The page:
**CV:**This is a summary of your skills, achievements and experience that you use to apply for jobs put on one A4 page. If you are not sure what this is, don't have one ready this very second or have not updated yours in like 6 months: change this! This is of outmost importance not only for getting into Finance, but anywhere...**Quanta's SP-1 course or other preparation:**Well, given that you are reading this is a part of SP-1 course and if you were actually solving the problems from the problem sets, then you are good here :)**Wait for the right time to apply:**If you are looking for an internship, then the good time to apply is generally September-October. If you are looking for a job (junior position somewhere), then it does not quite matter unless you know some inside information (like that some company just doubled it revenue so they are looking to hire 50 new people in the next few months).**Apply to 10 companies that are not your favourite:**There are two things to take into account, one is that interviews are time-consuming and another one is that you are likely to not do the best at first few interviews. Hence, do not apply everywhere right away, pick 10 companies that you think are fine-ish and view them as "practise ones".**Scattergun:**Once you do a few interviews with the companies that are not your favourite, start applying everywhere. Unfortunately, there is a big element of luck involved and you literally cannot predict where you will end up. Also, just a remark: applying via your friends (via referrals) does increase your chances. So if you have friends from the companies you want to apply to or if you have a large network, that helps.

This course is not sponsored by any of the trading companies, and I personally do not care which company you end up in. So, below is the list of companies that you can consider applying to (I plan to sort them a bit later on as well, but for now you will just have a huge list) and I do not aim to promote any particular one of them. Please note that it is not one or two or three companies that are good, and the rest are trash. No! The big difference between the company you have heard of and the company you have not heard of is in how the marketing team of the company operates. Most of them do not care as much and it is absolutely possible you will be earning more and/or learning more in a company that no one has heard of. Just like I have... :)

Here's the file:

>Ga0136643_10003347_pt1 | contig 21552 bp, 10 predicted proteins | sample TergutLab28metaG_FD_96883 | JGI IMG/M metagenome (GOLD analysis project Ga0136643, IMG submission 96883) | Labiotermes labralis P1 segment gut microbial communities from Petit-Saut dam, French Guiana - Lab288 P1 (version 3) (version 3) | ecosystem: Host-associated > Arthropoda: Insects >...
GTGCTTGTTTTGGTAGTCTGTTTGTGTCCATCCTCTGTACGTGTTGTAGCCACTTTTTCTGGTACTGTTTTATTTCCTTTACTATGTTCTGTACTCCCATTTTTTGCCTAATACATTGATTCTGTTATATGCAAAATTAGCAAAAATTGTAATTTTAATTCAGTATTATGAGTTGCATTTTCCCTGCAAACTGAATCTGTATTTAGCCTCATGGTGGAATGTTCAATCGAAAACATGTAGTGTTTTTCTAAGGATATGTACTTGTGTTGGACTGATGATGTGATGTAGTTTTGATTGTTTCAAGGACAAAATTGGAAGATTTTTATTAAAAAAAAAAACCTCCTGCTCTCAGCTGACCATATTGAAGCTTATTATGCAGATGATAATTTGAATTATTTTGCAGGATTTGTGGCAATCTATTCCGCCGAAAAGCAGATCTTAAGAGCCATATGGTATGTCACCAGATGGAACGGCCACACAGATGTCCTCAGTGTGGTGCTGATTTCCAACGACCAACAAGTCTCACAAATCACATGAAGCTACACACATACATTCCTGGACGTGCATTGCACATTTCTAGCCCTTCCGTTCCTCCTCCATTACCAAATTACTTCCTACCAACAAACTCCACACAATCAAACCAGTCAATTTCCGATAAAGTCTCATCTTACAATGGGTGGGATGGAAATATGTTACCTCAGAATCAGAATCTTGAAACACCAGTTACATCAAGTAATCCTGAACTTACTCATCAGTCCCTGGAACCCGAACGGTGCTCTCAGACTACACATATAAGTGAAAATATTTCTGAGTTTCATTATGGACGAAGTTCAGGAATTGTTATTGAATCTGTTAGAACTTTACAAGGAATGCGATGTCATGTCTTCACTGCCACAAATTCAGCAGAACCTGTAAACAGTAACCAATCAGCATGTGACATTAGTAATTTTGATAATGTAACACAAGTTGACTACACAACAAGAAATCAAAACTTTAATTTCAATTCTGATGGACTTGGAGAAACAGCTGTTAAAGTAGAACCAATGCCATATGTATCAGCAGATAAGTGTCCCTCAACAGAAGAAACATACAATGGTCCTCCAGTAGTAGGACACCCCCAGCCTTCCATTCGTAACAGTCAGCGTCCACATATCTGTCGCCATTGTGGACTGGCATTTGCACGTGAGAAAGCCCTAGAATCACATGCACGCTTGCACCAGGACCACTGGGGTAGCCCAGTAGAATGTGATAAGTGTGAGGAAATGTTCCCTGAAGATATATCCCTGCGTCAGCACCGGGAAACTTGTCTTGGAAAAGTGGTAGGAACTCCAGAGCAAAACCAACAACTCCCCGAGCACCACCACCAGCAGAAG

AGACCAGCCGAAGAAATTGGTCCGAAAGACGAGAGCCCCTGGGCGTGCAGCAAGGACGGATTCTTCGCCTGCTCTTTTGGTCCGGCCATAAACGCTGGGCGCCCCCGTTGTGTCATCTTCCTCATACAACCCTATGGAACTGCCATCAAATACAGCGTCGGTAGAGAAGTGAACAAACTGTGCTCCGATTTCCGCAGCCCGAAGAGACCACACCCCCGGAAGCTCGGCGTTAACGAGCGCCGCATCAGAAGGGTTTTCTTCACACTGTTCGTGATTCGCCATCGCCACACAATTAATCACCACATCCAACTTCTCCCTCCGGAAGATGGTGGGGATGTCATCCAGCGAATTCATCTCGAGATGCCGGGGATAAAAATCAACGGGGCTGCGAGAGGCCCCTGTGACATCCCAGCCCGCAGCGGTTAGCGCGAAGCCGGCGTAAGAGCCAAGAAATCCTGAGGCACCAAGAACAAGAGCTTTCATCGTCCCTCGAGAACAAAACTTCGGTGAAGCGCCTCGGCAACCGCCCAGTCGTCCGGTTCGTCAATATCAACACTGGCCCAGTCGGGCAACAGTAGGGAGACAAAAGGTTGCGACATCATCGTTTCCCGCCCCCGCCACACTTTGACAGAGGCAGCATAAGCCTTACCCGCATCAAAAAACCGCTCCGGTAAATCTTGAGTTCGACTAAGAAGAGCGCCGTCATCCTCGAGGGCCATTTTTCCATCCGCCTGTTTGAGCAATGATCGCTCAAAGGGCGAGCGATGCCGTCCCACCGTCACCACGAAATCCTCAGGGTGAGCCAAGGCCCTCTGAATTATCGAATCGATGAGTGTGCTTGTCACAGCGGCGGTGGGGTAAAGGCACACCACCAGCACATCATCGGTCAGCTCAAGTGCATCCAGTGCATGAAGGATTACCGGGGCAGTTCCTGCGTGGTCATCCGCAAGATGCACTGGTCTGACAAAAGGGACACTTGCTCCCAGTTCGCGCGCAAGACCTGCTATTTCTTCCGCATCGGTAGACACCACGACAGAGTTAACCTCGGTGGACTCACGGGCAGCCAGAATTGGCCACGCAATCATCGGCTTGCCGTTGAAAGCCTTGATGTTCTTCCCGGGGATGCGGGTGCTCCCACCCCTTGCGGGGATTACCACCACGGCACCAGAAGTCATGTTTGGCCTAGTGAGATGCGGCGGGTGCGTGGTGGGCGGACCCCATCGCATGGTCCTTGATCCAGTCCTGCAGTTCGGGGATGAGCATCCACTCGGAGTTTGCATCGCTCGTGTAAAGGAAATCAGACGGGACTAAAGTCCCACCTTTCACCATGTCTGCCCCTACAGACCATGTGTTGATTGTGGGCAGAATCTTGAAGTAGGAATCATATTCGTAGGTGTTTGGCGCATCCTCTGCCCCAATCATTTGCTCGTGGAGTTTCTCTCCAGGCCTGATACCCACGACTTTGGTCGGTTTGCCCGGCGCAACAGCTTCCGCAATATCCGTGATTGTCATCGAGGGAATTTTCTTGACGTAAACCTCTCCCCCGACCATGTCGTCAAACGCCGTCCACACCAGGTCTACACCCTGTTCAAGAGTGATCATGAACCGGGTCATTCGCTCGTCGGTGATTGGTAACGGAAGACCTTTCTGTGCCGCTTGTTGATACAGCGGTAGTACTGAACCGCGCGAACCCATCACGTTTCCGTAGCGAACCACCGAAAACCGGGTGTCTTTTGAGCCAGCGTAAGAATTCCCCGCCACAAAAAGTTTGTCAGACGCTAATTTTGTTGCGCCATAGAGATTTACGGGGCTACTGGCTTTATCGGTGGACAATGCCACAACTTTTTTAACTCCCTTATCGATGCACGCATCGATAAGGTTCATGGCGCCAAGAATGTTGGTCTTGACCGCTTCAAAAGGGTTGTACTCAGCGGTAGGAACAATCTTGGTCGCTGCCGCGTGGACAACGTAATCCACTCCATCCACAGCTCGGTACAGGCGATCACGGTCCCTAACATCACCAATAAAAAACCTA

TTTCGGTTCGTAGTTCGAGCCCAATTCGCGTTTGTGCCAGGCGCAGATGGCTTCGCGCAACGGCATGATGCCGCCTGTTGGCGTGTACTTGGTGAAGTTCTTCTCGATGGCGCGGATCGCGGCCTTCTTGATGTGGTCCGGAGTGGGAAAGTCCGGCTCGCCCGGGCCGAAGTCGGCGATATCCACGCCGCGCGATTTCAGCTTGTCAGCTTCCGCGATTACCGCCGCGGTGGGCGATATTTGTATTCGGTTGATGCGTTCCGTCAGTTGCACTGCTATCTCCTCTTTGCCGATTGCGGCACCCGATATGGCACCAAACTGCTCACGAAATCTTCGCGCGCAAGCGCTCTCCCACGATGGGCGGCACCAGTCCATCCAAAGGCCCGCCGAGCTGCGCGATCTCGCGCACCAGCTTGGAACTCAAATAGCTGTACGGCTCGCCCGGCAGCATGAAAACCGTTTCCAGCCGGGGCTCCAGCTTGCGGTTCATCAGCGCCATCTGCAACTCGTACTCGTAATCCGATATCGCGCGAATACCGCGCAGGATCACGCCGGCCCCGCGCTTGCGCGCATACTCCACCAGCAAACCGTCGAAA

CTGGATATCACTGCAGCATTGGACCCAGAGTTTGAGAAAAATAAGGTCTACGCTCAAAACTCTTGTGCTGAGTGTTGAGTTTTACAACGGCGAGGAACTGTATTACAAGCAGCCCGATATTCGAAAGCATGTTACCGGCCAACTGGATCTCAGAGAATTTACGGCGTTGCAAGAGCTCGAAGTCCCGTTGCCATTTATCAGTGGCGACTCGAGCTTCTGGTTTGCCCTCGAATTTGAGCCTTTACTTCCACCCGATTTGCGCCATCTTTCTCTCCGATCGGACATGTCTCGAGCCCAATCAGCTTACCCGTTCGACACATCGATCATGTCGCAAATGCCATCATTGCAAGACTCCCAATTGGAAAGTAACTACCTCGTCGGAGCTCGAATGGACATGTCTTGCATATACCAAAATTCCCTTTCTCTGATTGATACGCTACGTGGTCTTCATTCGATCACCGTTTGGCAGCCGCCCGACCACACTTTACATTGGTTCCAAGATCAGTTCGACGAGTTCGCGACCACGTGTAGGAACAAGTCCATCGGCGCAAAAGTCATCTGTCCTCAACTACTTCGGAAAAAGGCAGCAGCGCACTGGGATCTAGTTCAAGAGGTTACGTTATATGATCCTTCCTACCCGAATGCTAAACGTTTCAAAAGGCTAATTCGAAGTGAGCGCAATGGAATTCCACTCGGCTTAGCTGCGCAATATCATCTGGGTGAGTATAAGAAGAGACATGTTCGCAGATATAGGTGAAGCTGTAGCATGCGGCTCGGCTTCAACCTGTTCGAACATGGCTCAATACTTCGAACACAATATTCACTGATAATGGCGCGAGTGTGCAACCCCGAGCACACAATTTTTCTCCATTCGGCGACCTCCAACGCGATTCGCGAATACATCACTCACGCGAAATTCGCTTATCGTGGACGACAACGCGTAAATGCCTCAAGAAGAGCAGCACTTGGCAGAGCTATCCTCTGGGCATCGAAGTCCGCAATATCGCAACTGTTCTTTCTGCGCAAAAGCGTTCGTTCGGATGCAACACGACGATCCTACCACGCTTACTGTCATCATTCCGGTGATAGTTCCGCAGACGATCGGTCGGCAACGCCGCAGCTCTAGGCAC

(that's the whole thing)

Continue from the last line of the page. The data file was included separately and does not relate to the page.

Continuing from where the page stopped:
Jump Trading

Hudson River Trading

Qubist

QuantCo

G-research

Optiver

SIG (Susquehanna International Group)

Jane-streetGSA Capital

BMO capital markets

Tudor Investement Corporation

Quadrature

D E Shaw group

DRW

Five rings

Squarepoint

Akanu Capital

Two sigma

Alameda

XTX Markets

Point72

CitadelJP

Morgan Tower Research Capital

IMC

WorldQuant

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Morgan Stanley

Bank of America

Merrill Lynch

Capula Investment Management LLP

AQR Capital

PanAgora

Lazard

QuantRes

BlackRock

RG Niederhoffer

Winton

Quantile Technologies

XR Trading

SMB Capital

Tibra

Symbolic Partners

Chicago Trading Company

Flow Traders

Volant Trading

Allston Trading

Belvedere Trading

Dare

As pointed out above, many companies do prefer people with decent theoretical knowledge. Hence, the next step to increase your chances of getting and also explore the Finance even more, i.e dive in deeper into even cooler Nobel-Prize level stuff, is to do the sequel of this course, i.e SP-2. Besides that, you can make sure you are on good terms with the content from SP-1 (in particular you know how to solve most of the problems) as well as you can practise solving interview questions in the last Problem Set of this course: